Thought for the week, 23rd September; rising and falling

Over the last couple of weeks, in my job at a university, I have had the difficult job of having to decide and (in some cases) tell students that they must leave the university. Sometimes this has been because they have failed exams, sometimes because of misconduct. This is never a pleasant job; many years ago, I recall how a colleague complained that staff would queue up to congratulate students on their successes; the same people were nowhere to be seen when bad news had to be given. Perhaps this is just as well, it does help to have some experience at undertaking this demanding pastoral role. It is essential to remember the welfare of the person concerned; no matter what the circumstances, we have a duty of care to them. It is important to tell them that whilst they no longer have a future at the university, they most definitely have a future outside it. With the benefit of grey hair, I can see that for some friends and relations, the best thing that happened to them is when they were forced to change direction; in the long run, this was a liberating experience, that allowed them to develop in new ways.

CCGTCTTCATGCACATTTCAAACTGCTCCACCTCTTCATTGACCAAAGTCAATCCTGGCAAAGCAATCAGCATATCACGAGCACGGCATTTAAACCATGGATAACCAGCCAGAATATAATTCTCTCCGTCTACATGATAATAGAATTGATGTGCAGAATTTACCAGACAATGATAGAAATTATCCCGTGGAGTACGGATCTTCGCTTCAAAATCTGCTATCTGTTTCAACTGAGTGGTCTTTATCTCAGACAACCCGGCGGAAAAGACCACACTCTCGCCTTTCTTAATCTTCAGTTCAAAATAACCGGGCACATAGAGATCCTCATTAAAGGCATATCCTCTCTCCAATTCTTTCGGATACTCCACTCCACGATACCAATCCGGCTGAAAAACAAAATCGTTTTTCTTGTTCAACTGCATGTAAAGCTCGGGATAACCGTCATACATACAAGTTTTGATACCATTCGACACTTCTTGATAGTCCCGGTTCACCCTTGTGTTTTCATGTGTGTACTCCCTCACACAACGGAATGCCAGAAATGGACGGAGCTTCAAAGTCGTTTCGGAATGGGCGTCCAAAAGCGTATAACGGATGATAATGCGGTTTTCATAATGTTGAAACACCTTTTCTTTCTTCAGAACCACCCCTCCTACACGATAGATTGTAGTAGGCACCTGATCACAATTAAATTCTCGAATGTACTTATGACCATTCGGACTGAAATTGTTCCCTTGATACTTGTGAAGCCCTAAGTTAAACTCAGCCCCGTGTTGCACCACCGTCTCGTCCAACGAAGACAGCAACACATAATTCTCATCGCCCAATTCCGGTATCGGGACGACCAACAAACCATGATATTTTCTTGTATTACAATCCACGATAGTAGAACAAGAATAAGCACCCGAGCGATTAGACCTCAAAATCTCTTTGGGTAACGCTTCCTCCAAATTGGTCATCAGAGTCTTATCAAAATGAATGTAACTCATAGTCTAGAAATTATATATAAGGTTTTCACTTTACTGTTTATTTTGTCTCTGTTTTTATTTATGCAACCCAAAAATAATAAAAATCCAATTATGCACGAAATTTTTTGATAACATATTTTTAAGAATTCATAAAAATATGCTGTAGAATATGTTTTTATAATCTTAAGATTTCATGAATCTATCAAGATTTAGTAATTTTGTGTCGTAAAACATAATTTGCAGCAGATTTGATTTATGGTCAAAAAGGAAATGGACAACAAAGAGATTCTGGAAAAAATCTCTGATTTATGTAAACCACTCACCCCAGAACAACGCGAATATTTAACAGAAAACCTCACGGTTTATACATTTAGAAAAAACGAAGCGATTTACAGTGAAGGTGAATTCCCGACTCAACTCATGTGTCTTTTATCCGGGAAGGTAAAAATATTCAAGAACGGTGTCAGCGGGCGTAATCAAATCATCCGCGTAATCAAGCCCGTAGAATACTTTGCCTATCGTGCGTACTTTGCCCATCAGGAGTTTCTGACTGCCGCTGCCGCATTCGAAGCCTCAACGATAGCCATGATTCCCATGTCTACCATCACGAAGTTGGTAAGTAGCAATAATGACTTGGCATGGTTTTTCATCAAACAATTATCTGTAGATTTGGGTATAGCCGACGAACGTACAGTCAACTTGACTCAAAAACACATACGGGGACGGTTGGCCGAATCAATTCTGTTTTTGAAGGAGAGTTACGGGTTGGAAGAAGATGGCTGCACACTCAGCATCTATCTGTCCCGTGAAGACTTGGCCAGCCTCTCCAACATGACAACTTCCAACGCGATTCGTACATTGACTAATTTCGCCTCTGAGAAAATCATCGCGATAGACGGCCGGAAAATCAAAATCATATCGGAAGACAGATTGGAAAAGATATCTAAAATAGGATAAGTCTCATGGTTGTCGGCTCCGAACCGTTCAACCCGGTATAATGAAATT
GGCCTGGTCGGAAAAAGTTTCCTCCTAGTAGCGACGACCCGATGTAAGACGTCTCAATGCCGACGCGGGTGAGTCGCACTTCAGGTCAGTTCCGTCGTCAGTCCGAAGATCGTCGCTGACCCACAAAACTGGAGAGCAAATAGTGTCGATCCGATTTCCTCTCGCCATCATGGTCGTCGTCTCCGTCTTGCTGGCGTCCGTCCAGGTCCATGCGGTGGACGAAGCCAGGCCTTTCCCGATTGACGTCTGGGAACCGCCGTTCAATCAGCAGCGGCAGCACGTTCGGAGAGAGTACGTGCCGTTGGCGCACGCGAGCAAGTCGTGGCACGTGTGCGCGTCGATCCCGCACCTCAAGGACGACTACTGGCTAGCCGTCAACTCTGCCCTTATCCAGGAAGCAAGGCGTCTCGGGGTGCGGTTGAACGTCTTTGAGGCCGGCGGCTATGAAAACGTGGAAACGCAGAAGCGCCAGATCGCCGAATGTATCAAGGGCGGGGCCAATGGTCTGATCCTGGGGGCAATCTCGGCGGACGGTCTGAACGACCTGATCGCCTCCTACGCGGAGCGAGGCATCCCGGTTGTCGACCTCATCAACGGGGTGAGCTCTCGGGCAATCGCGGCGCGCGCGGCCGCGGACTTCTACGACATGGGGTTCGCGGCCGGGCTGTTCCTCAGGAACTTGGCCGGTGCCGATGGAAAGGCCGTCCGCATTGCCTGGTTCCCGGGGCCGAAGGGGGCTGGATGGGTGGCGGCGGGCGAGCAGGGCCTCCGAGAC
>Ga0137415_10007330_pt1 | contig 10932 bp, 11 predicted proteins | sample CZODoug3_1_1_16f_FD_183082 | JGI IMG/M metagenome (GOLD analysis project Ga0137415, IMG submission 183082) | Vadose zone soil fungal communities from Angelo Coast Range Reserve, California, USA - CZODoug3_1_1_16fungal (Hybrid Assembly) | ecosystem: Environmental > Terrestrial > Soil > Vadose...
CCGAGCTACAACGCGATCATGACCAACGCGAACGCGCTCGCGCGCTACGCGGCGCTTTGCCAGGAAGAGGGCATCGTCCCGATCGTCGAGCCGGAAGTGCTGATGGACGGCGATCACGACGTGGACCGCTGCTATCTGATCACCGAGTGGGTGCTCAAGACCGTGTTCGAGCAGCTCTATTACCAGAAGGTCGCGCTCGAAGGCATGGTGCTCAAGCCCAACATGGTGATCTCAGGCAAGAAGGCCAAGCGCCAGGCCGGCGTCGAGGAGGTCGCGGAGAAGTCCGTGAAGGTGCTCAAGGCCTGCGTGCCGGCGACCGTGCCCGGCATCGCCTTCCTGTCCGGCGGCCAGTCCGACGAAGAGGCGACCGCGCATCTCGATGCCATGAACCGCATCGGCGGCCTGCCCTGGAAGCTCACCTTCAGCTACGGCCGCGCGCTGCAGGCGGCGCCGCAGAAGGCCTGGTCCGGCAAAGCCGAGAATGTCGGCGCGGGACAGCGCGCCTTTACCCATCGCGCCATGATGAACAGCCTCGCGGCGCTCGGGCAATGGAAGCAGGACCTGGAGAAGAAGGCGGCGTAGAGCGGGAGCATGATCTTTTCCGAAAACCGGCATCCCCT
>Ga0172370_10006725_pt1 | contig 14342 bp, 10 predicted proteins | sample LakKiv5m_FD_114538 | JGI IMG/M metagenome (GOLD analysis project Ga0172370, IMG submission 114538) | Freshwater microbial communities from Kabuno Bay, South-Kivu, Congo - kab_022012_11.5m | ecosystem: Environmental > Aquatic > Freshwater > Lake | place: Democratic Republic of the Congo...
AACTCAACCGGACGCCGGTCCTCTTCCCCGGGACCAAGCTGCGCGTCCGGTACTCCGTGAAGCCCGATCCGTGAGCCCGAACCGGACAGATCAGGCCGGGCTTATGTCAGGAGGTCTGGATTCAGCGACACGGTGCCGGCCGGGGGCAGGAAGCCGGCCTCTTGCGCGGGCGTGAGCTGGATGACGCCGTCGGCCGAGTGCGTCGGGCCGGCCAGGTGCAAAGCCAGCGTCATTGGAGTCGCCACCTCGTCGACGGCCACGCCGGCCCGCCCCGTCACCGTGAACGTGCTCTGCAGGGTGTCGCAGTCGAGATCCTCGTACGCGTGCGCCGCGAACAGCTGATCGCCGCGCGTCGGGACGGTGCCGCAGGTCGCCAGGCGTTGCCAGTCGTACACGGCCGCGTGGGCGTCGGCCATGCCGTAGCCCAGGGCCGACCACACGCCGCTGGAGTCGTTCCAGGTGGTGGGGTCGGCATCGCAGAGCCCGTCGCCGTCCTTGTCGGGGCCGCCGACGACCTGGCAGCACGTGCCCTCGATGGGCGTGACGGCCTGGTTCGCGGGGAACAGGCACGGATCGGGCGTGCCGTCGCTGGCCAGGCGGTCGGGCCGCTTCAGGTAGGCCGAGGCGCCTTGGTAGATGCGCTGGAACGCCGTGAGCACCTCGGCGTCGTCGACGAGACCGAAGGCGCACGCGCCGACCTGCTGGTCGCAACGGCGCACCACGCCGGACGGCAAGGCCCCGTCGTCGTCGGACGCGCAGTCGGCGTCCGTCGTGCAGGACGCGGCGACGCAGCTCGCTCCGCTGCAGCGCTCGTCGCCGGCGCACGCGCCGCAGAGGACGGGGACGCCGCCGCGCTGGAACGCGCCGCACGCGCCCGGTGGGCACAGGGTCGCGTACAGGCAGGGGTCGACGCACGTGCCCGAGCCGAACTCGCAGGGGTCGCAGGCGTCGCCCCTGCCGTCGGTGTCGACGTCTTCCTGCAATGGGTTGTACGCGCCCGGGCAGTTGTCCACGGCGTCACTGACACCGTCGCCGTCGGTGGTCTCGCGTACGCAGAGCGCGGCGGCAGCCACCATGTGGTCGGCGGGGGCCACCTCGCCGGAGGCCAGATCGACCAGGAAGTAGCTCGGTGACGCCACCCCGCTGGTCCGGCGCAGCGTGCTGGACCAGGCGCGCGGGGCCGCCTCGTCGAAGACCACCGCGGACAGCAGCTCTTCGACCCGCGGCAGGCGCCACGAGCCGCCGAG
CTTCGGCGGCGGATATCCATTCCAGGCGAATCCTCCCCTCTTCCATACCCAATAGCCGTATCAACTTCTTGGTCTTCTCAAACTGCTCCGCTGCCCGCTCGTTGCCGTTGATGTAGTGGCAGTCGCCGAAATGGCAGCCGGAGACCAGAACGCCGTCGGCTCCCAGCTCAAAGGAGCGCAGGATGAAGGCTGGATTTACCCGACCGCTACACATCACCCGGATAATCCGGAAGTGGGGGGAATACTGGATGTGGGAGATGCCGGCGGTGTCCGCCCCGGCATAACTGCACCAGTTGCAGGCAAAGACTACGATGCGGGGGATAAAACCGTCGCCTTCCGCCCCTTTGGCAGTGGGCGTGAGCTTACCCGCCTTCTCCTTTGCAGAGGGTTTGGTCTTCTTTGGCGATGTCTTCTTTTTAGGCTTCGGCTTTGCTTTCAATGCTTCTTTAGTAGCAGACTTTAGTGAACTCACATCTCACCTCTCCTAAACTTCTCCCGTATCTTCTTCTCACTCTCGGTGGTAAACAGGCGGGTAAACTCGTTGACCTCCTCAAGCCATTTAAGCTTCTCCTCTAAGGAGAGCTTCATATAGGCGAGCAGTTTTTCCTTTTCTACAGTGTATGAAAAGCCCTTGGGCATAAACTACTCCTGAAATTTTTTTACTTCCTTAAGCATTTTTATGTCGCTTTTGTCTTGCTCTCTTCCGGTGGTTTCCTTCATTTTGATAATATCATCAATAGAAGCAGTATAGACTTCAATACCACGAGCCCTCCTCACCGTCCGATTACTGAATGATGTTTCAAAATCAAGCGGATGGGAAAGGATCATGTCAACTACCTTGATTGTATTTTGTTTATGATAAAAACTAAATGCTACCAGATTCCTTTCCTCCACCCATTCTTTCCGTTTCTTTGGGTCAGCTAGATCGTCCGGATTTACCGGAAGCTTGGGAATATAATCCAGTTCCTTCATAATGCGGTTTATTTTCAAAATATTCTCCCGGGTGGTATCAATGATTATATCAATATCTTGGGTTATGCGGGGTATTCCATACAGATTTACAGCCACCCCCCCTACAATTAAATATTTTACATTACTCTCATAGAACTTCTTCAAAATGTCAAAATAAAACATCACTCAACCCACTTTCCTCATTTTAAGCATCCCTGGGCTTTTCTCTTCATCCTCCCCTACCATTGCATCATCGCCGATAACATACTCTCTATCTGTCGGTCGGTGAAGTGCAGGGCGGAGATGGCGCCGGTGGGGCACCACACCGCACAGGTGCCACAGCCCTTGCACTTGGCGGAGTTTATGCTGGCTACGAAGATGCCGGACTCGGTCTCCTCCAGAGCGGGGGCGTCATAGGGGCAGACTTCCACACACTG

This idea of a fresh start is a very strong theme in Christian and Jewish teaching, indeed it features in most religious traditions. At the heart of Jesus’s teachings is the Greek word “metanoia”, which we translate as “repentance” but has the idea of a change of mind, a turning from the old that does not work to a new, better way. There is a sense in this that failure is inevitable, but we have it in our power to chose a better way. I do not talk theology at my failed students, but I am very aware that I am drawing on this to encourage them to look forward.